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FCC partisan split on designated entity rule reforms

The Federal Communications Commission split along party lines once again, voting 3-2 on reforms aimed at helping small businesses and rural wireless providers competitively bid for airwaves at agency-led spectrum auctions.

The reforms might as well have been called the Dish reforms. The FCC came under attack earlier this year when Dish used two small wireless companies under the designated entity (DE) rules to snap up more than $13.3 billion worth of spectrum in the AWS-3 auction. The two entities then claimed more than $3 billion in discounts provided under the DE rules.

Under the reforms adopted Thursday, the FCC limits the credits designated entities can claim, limits the amount of spectrum DEs can lease to bidding partners and details what kinds of investor arrangements can qualify for credits.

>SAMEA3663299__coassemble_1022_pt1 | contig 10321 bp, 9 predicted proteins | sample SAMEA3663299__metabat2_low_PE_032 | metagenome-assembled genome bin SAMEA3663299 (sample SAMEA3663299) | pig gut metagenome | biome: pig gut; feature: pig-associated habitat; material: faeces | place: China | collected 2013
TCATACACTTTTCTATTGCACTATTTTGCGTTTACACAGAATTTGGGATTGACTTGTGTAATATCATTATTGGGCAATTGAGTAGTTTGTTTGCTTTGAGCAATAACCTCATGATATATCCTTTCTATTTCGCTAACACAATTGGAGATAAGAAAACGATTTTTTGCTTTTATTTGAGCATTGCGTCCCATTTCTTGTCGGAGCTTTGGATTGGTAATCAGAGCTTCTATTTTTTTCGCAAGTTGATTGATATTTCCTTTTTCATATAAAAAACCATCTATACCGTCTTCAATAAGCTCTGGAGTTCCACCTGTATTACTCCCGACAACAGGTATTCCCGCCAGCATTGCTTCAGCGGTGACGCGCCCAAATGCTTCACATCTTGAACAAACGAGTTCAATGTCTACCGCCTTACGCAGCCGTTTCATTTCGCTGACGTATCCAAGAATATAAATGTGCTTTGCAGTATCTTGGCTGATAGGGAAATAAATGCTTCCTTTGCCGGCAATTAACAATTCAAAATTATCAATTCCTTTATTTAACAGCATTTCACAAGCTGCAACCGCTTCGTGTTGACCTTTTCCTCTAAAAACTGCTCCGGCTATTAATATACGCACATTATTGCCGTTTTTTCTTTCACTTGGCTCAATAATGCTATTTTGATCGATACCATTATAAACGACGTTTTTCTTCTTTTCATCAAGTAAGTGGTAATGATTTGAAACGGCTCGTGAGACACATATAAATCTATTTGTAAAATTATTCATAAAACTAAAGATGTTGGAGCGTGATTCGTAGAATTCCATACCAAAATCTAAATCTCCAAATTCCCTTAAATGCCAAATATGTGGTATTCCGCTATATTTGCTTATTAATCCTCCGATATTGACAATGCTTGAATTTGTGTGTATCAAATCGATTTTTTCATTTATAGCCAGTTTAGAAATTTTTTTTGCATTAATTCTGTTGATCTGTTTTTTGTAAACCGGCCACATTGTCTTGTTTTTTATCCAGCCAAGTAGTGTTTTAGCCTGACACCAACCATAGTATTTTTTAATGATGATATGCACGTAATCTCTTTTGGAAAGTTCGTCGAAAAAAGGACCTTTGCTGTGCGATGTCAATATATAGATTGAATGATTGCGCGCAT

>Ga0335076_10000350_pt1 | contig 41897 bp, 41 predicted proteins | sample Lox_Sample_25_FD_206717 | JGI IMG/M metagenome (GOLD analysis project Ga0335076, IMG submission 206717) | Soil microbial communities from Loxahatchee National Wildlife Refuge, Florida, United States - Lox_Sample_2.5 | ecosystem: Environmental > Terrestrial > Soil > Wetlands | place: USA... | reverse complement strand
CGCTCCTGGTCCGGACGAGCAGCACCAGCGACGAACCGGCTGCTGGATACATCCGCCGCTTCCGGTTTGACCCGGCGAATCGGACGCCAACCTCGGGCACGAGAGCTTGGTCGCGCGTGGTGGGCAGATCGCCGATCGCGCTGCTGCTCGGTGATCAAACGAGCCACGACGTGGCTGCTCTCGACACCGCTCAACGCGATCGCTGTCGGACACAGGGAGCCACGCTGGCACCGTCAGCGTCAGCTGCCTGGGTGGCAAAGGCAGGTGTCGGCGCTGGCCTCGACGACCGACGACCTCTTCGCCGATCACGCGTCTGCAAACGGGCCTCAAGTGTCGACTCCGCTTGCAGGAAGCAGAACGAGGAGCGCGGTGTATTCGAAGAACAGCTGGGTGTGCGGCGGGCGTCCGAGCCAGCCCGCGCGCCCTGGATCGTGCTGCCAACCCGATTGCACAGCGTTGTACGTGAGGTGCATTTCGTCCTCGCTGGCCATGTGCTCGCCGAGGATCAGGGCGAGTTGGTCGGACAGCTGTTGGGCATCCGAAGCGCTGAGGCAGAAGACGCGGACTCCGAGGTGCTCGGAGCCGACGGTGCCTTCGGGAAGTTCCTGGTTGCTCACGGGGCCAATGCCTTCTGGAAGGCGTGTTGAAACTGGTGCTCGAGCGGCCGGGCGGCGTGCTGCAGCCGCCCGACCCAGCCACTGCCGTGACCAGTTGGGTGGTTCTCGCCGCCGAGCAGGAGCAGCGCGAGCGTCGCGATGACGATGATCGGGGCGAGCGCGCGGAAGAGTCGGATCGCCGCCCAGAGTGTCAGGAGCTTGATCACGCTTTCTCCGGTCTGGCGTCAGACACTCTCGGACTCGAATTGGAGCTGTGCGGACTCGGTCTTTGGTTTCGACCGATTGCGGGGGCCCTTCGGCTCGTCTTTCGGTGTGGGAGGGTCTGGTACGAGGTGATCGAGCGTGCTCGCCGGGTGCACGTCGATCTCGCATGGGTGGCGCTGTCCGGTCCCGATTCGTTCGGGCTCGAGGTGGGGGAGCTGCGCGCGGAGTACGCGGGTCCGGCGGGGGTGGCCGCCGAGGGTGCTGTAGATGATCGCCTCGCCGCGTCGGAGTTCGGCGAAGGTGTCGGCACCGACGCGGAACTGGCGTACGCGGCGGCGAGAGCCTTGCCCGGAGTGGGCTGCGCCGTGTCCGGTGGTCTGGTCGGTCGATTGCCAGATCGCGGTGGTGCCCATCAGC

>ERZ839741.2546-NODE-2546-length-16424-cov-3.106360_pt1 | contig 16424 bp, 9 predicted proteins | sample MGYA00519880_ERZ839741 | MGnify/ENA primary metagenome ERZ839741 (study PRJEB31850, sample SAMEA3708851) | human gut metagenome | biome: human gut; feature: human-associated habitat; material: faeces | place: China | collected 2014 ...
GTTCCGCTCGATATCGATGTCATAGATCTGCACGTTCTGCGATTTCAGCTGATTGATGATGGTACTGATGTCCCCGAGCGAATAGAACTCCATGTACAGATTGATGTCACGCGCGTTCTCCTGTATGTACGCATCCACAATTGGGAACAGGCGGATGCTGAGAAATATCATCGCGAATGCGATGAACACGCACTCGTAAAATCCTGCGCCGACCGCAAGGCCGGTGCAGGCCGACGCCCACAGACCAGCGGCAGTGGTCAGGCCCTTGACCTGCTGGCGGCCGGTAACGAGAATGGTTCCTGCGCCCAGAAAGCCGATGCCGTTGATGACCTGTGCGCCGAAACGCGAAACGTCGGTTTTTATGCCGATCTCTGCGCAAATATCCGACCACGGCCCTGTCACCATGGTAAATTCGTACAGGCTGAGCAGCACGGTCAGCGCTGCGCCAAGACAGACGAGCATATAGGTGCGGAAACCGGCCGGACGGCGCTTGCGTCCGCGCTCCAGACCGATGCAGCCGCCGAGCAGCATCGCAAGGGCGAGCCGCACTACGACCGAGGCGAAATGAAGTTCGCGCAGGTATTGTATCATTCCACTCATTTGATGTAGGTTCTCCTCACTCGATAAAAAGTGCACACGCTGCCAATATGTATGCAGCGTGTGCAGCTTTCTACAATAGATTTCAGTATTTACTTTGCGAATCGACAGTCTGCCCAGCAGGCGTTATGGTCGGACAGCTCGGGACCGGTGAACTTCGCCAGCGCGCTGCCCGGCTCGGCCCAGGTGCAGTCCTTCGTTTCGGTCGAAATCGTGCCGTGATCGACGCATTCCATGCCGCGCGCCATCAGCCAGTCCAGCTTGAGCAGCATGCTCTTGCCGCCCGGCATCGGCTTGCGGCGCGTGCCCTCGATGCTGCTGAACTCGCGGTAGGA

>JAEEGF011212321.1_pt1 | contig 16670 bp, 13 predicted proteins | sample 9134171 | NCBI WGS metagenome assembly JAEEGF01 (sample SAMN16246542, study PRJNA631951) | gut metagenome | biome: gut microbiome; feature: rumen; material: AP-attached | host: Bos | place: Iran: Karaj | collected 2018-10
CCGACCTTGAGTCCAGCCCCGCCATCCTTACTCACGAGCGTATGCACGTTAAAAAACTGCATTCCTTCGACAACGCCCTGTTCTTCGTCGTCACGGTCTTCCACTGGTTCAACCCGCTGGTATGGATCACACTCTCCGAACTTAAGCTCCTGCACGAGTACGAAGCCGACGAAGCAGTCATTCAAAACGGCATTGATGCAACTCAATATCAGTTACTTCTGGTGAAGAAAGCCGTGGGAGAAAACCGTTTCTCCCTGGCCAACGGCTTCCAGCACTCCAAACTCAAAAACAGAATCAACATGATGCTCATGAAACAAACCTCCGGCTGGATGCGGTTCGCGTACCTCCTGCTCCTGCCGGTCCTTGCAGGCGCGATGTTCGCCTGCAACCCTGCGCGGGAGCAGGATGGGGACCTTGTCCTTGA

The reforms adopted Thursday don’t turn back the clock on the Dish situation (the bids are still under review at the FCC).

GOP commissioner Ajit Pai, one of the earliest critics of the how Dish was able to game the system, slammed the new rules for ignoring directives from lawmakers.

“We were promised FCC action to close loopholes exploited by slick lawyers. Instead, we have the FCC’s blessing of new loopholes through which even a minimally competent attorney could drive a truck,” said Pai. “This order paves the way for DEs to obtain a 35 percent, taxpayer-funded discount on auctioned spectrum and then turn around and lease 100 percent of that spectrum to AT&T, Verizon, Sprint, or T-Mobile.”

Chairman Tom Wheeler was not happy with the dissent from his two GOP commissioners. “I’m surprised and disappointed that my colleagues are willing to limit opportunity and ignore the statute,” said Wheeler. “The wireless market has changed dramatically, as such the DE rules must as well….I’m baffled that those that practice regulatory humility want to micromanage down to the business model,” he added.

Solving the problem of designated entities has been a thorny issue at the FCC, which continues to revise its rules over time.

“We keep swinging back and forth between rules that allow gaming and rules so strict, DE’s can’t use,” tweeted Harold Feld, senior vice president of Public Knowledge, who also tweeted that he thinks the FCC’s latest proposal strikes the best balance.